I listened carefully to Penelope tell me about how he hated his body and wanted a doctor to make him a ‘peanut’. How, his ‘tomorrow’ will be worse than his ‘today’ because “soon my body will look like yours, mama”. He spoke of how he didn’t want tomorrow to ever come. All the while sobbing – deep heavy sobs. I listened so carefully as if a professor were giving a lecture. For an hour, I didn’t move from that room. Penelope spoke and I took mental notes, minute after minute. My two-year-old child was giving me my first real lesson in self-identity.
Four years after that initial conversation, I understand a very important truth: we are who we are, and there’s very little we can do to change our core. If we’re asked or even persuaded to change, there’s a chasm so deep inside of us it threatens our very life. And subsequently, the person who asks another human to change his core, is inviting death upon that person. It’s my duty as a parent to keep Penelope alive.
Penel is a boy regardless of physical attributes. From the time he could speak, he’s consistently and unanimously proclaimed ‘boy’ to the world. Even in quiet, creative moments when he’s not thinking of how the world sees him, Penel sees himself as a boy. In his dreams, his drawings and his writings, Penel is always a boy. When he projects into the future, he imagines himself as a dad and a husband – never the opposite. Everything about Panel’s’ internal compass points to boy. Over the years, he’s never once swayed.
I confess, I don’t fully understand transgender. I have to go deep to find meaning. And what I now know is that gender is a spectrum with some extremes and even more grey areas. Penel is not like his brothers exactly, and neither are they like him, exactly. Penel, as we now call him, is a transgender boy. That makes him unique.
Over the last four years I’ve lead our family on a quest to understand what transgender feels like. Through research, conversation and observation, we’ve become knowledgeable. This hasn’t always been easy. Penel’s dad and I have fought over this. I’m brazen and he’s conservative. I said, “Ok, let’s embrace it! Take it head on.” He said, “Slow down. Let’s not make any hasty assumptions.” It’s taken our family on a tempestuous journey that has brought us closer together. I consider us a transfamily and our son has opened a new and better world for all seven of us. To get us past the discomfort and embarrassment, I talked about it all the time with loving friends. And as a family we snuggled together and watched age appropriate videos of other transfamilies – listening to stories of kids similar to Penel and families just like ours. I made sure we said the word TRANSGENDER out loud, when others preferred to whisper it. I made sure we were outspoken. I spoke of it so frequently that it became funny, and made us smile.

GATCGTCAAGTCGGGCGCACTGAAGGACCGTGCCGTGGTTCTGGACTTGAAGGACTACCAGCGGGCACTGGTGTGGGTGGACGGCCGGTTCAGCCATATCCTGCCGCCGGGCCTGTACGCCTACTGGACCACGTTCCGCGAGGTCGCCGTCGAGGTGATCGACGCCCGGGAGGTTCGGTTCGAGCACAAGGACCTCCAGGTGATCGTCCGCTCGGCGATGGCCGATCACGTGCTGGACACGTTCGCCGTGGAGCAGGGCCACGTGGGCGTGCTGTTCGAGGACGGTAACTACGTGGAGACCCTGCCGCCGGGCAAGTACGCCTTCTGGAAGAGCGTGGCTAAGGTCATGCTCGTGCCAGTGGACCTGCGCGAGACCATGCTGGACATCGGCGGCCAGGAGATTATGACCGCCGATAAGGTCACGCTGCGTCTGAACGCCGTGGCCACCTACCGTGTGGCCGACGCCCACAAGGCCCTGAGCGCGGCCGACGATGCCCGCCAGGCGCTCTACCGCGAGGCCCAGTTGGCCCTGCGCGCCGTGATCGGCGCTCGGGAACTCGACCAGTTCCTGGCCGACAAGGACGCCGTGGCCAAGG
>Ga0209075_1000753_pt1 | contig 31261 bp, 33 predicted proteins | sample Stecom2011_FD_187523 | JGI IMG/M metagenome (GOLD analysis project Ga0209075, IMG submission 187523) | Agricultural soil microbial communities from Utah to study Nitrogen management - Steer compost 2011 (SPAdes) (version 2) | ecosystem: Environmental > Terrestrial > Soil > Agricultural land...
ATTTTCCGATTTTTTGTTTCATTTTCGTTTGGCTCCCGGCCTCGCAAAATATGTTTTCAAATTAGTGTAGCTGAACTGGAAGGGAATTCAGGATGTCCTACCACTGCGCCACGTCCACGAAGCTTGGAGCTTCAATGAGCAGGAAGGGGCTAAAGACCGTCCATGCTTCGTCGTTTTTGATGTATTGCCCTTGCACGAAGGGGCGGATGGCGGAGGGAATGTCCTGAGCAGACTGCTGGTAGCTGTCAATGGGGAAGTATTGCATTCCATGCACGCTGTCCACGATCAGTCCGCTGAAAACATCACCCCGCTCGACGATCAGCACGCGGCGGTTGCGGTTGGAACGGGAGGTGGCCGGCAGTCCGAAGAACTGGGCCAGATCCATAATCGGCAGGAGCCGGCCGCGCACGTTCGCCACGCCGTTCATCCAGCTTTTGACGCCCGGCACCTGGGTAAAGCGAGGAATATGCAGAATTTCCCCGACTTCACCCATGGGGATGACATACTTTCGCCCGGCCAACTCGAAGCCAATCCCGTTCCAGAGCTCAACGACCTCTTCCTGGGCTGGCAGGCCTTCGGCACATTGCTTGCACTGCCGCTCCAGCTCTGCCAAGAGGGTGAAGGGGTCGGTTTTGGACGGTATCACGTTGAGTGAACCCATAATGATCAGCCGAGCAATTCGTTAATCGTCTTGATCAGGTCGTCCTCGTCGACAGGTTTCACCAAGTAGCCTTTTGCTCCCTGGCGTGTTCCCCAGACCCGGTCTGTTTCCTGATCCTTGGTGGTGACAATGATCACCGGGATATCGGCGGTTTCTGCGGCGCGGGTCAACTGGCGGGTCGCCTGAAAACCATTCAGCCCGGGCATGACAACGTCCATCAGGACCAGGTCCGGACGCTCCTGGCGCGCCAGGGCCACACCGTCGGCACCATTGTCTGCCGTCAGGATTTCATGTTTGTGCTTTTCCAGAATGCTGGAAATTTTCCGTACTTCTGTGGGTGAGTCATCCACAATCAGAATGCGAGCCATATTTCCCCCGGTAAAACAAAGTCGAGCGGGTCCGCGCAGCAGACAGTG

By the time Penel was 4, we had fully embraced him as a boy. One of my proudest moments was writing a letter announcing the change and explaining what we were all going through.
Penel has lost not one friend on this journey. Everyone whom we’ve ever loved and all his friends have remained just as close if not closer to us. They leaned in and loved more compassionately as we took on one of the biggest challenges of our lives. Most times this has been a joyous journey. Sometimes I cry and it’s usually when I think of the near future. Who will be his first kiss? Who will love my baby? Who will understand Penel’s beautiful complexities as I do? What do I say if Penel asks for hormones? And then I think of the devastating notion that someone, one day will ridicule my Penel and show us for the first time how ugly the world can be.
We’ve had awkward situations where people have wanted to “out” Penel in public just to let others know that he “isn’t really a boy”. That hurt – more so to see the devastated look on Penel’s face than the confused look on all the faces of the adults. And in those painful moments I remember that it’s important to raise Penel with a progressive mindset. In 20 years when he’ll be a young man, ideas around gender and identity will be that much more advanced. In 20 years, when Penel is on his own and living out in the world, I don’t want him to be burdened by our current misconceptions and prejudices. I want him to be free and happy. So I think forward and I think big. I think that Penel is wonderful and brave. I think that we as parents have a serious mission. I think that we have God’s work to do. I think that Penel is lucky to know so deeply who he is.